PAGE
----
I mentioned in this post that after Boston, my next running adventure will be pacing my sister Erin again. If you’ve been reading for awhile, you’ll remember when I ran Twin Cities Marathon with her. It was so much fun for both of us, so when she told me she wanted to run Grandma’s this year I was all on-board to run with her again!
With that said, I thought it would be fun for you guys to get to know her a bit more through an interview here. (We also were both recently certified as RRCA coaches and we’ve been throwing around some ideas of having her help me coach a bit through this blog- stay tuned!)
Take it away, Erin!
Marathon PR: 4:35 at the Twin Cities Marathon
Half-marathon PR: 1:59 at Trailbreaker (Wisconsin)
Hometown (and where do you live now?):
I currently live in St. Charles, IL. I’ve also lived in Beloit, WI, Madison, WI, Coventry, England, Nottingham, England, San Miguel de Allende, Mexico, Chicago, IL, Muskego, WI, and St. Charles, IL (current). (Erin studied abroad several times!)
I am a Licensed Clinical Social Worker, but am currently a stay-at-home mom of two kids, who are ages 6 and 8.
Bachelors in Psychology and Social Work, Masters in International Law and Masters in Clinical Social Work. (Erin, don’t forget RRCA certified running coach!)
When did you start running and why?
I started running the summer of 2002. I saw a friend of mine run the 2002 Chicago marathon. I was so inspired by it that I decided I wanted to run one. I trained with the Leukemia and Lymphoma Society to run the 2003 Chicago marathon.
What are you training for now?
Grandma’s Marathon in Duluth in June and then the Marine Corps Marathon in Washington D.C. in October
Tell me about your first marathon experience:
My first marathon was in 2003. There wasn’t much information on marathon training available online then and I didn’t know any runners. I bought the book “Marathon, You Can Do It! by Jeff Galloway.” I used that in combination with the Leukemia and Lymphoma Society’s training to prepare me.
I trained all summer along the Lakeshore Path in Chicago, since I was living there at the time. My training pace was around a 9:30 mile. Everything went well during my training, outside of a bad 20 miler; I bonked at the end. I thought I would finish my marathon around 4:20-4:30. Instead, my IT band blew up at mile 16 and I had to shuffle to the finish line. I was so disappointed. I felt like I hadn’t had a “real” marathon experience because I didn’t run my expected pace. Little did I know at the time, that my experience was just a bad part of running; sometimes the race results don’t reflect all the training you put in.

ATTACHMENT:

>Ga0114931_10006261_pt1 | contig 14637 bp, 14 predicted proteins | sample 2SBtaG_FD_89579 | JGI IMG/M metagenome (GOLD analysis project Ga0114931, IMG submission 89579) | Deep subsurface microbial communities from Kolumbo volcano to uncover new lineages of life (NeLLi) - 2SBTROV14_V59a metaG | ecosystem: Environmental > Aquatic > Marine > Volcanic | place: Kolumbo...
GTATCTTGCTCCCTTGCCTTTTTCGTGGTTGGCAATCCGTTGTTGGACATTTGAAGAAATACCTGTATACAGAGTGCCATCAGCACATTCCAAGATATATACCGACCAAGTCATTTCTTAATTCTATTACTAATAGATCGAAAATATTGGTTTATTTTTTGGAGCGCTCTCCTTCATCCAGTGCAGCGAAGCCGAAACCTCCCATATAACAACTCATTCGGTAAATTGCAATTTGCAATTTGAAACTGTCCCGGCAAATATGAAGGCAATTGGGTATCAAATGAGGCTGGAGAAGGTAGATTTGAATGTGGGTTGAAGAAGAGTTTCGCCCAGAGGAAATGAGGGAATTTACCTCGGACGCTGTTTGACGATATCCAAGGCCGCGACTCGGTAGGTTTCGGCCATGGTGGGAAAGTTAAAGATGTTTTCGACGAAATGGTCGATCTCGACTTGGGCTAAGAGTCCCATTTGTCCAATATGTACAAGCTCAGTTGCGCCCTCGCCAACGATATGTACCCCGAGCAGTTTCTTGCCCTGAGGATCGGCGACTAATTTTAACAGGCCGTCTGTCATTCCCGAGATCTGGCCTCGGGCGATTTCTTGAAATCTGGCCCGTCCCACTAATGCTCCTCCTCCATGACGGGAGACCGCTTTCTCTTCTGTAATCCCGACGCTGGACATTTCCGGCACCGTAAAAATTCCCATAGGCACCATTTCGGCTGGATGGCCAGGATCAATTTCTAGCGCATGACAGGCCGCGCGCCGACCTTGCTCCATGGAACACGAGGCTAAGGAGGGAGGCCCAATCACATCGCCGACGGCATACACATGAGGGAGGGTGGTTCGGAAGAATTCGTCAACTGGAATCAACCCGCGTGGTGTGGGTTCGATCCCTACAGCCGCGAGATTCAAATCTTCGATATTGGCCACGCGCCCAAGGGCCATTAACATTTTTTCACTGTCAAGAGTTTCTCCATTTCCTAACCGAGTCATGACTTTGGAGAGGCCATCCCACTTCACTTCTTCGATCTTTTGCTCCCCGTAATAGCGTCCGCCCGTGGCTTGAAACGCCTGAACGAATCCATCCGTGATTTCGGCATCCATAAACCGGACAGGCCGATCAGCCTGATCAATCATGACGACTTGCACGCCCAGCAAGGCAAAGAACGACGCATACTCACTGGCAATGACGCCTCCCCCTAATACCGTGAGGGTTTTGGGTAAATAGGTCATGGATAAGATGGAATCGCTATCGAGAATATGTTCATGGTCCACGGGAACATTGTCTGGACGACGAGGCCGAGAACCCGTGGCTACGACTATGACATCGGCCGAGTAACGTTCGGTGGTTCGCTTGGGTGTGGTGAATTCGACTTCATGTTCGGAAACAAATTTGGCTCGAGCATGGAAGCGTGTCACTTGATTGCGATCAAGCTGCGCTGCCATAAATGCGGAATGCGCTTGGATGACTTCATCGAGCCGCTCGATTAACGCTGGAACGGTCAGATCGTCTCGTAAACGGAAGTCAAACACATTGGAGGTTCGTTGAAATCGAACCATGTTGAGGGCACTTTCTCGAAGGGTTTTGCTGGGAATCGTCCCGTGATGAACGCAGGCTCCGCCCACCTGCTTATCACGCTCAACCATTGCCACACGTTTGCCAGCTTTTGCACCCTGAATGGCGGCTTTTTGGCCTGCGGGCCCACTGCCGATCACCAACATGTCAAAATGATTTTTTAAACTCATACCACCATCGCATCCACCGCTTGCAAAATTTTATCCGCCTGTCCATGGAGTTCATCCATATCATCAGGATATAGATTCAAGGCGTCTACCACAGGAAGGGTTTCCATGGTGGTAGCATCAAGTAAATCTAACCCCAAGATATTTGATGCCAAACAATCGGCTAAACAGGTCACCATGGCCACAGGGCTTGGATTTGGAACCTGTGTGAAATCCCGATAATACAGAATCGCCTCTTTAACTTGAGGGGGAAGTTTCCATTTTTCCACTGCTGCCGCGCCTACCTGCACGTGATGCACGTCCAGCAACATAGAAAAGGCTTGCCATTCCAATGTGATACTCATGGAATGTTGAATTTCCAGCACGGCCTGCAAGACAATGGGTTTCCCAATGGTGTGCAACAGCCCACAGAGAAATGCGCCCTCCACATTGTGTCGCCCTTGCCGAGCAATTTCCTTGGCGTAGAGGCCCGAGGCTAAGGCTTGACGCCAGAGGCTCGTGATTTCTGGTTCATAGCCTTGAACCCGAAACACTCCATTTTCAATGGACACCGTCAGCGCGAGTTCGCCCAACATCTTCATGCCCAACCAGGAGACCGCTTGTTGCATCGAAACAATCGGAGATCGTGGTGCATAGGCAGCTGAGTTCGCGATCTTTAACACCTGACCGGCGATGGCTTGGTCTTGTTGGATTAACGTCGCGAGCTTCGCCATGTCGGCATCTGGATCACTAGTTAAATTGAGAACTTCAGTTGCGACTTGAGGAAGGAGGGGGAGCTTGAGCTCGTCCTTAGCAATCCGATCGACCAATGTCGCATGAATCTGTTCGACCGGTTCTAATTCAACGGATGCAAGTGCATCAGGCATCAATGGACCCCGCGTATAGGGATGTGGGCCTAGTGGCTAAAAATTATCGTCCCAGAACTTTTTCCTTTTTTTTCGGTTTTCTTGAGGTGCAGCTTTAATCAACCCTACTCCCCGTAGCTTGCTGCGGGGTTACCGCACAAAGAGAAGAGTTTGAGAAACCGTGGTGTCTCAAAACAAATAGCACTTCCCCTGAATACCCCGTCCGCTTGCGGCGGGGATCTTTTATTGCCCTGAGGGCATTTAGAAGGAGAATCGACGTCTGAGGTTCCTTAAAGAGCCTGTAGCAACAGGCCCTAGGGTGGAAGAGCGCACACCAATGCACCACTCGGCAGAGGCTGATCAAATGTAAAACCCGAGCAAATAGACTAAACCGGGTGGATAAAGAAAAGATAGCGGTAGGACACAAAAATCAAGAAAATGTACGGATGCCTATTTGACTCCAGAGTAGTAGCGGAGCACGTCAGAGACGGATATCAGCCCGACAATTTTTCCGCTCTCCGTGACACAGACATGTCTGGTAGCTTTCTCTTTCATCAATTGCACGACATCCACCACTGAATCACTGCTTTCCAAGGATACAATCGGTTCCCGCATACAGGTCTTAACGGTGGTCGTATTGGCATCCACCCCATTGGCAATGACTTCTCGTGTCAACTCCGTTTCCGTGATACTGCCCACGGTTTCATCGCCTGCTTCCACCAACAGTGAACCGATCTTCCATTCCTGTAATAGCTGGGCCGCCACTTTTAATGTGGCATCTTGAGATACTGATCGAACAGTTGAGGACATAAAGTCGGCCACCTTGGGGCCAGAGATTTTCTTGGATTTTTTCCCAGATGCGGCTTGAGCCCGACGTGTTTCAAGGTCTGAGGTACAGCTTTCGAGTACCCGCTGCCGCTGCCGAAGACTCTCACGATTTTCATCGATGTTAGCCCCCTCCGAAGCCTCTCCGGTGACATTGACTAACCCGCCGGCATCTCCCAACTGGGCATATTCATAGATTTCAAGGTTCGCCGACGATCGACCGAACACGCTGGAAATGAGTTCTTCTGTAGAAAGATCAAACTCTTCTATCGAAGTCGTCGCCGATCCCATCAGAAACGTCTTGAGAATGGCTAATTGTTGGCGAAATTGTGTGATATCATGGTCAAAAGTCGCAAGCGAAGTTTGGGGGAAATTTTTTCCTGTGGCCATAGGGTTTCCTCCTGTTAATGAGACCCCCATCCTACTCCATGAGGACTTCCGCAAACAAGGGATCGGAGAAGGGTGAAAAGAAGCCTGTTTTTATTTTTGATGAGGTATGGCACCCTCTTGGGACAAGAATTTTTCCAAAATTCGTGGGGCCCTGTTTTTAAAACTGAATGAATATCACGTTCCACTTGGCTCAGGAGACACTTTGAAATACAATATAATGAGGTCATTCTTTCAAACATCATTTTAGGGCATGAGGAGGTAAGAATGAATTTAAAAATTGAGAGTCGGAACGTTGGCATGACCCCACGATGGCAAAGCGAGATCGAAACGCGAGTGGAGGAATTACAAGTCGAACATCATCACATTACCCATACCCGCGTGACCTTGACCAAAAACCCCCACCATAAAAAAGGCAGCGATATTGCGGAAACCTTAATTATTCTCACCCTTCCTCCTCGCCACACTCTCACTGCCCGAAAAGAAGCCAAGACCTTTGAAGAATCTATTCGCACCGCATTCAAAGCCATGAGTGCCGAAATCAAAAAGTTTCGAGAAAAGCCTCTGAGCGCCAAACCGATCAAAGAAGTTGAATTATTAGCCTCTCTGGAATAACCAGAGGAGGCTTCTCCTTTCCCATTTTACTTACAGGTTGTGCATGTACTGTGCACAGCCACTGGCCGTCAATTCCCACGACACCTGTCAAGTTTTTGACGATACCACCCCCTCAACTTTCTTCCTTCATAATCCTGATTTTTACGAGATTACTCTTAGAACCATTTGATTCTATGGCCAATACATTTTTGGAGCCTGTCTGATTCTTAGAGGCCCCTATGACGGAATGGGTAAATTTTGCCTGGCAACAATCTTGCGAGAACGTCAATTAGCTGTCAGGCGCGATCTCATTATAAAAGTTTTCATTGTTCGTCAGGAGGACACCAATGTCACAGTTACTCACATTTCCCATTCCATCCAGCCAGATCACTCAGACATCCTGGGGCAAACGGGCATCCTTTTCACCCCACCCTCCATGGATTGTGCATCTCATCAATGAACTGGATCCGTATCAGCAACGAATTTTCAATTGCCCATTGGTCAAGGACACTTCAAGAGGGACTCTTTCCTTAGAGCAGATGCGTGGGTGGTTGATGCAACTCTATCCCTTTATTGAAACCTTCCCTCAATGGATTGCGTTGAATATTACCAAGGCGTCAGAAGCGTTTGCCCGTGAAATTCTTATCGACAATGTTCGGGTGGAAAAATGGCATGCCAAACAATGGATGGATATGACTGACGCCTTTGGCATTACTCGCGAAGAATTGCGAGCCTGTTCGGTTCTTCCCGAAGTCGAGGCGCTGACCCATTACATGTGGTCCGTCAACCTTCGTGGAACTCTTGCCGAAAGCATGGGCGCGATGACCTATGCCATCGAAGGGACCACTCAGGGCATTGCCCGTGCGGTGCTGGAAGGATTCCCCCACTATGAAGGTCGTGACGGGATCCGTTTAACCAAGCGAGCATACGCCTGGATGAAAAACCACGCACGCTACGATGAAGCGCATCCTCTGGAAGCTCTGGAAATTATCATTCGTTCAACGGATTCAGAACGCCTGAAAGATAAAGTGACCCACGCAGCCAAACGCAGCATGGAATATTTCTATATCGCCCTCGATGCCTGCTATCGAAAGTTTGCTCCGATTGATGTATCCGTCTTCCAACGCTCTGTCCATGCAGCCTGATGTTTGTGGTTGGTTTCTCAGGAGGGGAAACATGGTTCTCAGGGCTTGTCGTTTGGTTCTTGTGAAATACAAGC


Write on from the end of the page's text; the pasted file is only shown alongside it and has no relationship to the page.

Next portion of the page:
What other exercises/ strength training do you do to supplement your running?
I foam roll, stretch, take epsom salt baths after hard work outs, and use compression socks after long runs. I am also a big fan of sports massages- I highly recommend them to ward off injury and to aid in recovery.
Fitness Fashion! What are some of your favorite gear/fitness fashion items and why?
I love, love, love Handful Bras. They are so flattering, super comfortable, and never cause chafing.
What’s your advice to someone who is training for their first marathon?
Try to follow the training as best as you can, but don’t become a slave to the training plan. Listen to your body. If you’re super tired or sore or you had a really stressful day, do an easier workout or rest.
What’s your best advice for preventing injury?
Don’t skimp on your strength training, especially as you get older. It’s so important!!
Do you have a coach?
Yes! I have an amazing coach I met through my run club, Mark Sekelsky. (You can reach Mark at email@example.com or learn more about him through this site! He’s quite an accomplished runner and sounds like a great coach!)
What role does he/she have in your training?
I have learned so much from him! Prior to having him as a coach, I never incorporated speed work into my running and never thought much about fueling during a long race. He’s taught me the importance of the various training runs and helped me become a smarter runner.
What’s your favorite distance?
The half marathon. You can run this race and still feel recovered enough afterward to do something that night.
You have cut a significant amount of time off of your races in the past year or so. What did you do differently in your training?
I started working with a coach.
I’d love to PR at Grandma’s marathon with a 4:15 hour marathon. Then I’d love to PR again at the Marine Corps Marathon with a 4:00 hour marathon.
If you weren’t a runner, what sport would you do instead?
Yoga. I love what it does to my body and wish I had time to do it more often.